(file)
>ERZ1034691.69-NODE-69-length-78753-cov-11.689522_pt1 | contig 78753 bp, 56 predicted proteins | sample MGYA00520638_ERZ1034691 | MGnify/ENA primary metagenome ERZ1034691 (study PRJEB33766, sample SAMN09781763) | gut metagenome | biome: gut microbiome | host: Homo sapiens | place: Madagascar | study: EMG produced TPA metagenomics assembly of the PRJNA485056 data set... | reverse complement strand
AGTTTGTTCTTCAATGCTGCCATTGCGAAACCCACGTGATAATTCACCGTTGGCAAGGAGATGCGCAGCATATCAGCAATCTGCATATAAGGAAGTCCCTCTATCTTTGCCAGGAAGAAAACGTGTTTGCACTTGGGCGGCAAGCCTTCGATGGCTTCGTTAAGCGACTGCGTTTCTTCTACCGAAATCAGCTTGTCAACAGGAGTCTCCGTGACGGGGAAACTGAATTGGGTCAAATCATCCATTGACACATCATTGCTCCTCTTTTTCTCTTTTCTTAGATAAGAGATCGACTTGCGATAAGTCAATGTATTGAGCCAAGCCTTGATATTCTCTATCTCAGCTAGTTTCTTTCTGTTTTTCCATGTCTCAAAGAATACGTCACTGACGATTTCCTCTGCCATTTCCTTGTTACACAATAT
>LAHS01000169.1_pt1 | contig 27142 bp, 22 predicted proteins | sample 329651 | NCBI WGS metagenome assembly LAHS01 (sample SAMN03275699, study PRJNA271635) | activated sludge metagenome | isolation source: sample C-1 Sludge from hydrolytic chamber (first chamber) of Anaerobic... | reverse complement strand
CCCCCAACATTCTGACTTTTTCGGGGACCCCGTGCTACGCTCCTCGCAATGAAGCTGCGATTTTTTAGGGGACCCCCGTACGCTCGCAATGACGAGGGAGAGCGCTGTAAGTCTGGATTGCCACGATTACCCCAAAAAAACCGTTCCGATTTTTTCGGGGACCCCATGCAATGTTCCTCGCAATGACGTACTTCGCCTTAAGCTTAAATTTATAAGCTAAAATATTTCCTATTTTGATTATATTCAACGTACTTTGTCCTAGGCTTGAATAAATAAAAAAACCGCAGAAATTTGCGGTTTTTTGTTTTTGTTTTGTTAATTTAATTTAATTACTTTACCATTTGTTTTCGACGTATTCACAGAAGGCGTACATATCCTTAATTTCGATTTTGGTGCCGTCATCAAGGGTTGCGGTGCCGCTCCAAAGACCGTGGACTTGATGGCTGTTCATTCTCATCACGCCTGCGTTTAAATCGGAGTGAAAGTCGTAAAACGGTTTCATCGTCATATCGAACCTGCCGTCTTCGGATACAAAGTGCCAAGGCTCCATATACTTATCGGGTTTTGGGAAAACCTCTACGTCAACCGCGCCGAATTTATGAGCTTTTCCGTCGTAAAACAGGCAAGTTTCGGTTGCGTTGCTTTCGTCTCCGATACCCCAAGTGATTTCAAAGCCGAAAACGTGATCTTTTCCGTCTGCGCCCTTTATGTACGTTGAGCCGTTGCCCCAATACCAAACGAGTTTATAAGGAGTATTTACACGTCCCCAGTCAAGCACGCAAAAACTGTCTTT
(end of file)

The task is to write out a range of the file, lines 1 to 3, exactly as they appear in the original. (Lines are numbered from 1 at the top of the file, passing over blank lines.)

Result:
>ERZ1034691.69-NODE-69-length-78753-cov-11.689522_pt1 | contig 78753 bp, 56 predicted proteins | sample MGYA00520638_ERZ1034691 | MGnify/ENA primary metagenome ERZ1034691 (study PRJEB33766, sample SAMN09781763) | gut metagenome | biome: gut microbiome | host: Homo sapiens | place: Madagascar | study: EMG produced TPA metagenomics assembly of the PRJNA485056 data set... | reverse complement strand
AGTTTGTTCTTCAATGCTGCCATTGCGAAACCCACGTGATAATTCACCGTTGGCAAGGAGATGCGCAGCATATCAGCAATCTGCATATAAGGAAGTCCCTCTATCTTTGCCAGGAAGAAAACGTGTTTGCACTTGGGCGGCAAGCCTTCGATGGCTTCGTTAAGCGACTGCGTTTCTTCTACCGAAATCAGCTTGTCAACAGGAGTCTCCGTGACGGGGAAACTGAATTGGGTCAAATCATCCATTGACACATCATTGCTCCTCTTTTTCTCTTTTCTTAGATAAGAGATCGACTTGCGATAAGTCAATGTATTGAGCCAAGCCTTGATATTCTCTATCTCAGCTAGTTTCTTTCTGTTTTTCCATGTCTCAAAGAATACGTCACTGACGATTTCCTCTGCCATTTCCTTGTTACACAATAT
>LAHS01000169.1_pt1 | contig 27142 bp, 22 predicted proteins | sample 329651 | NCBI WGS metagenome assembly LAHS01 (sample SAMN03275699, study PRJNA271635) | activated sludge metagenome | isolation source: sample C-1 Sludge from hydrolytic chamber (first chamber) of Anaerobic... | reverse complement strand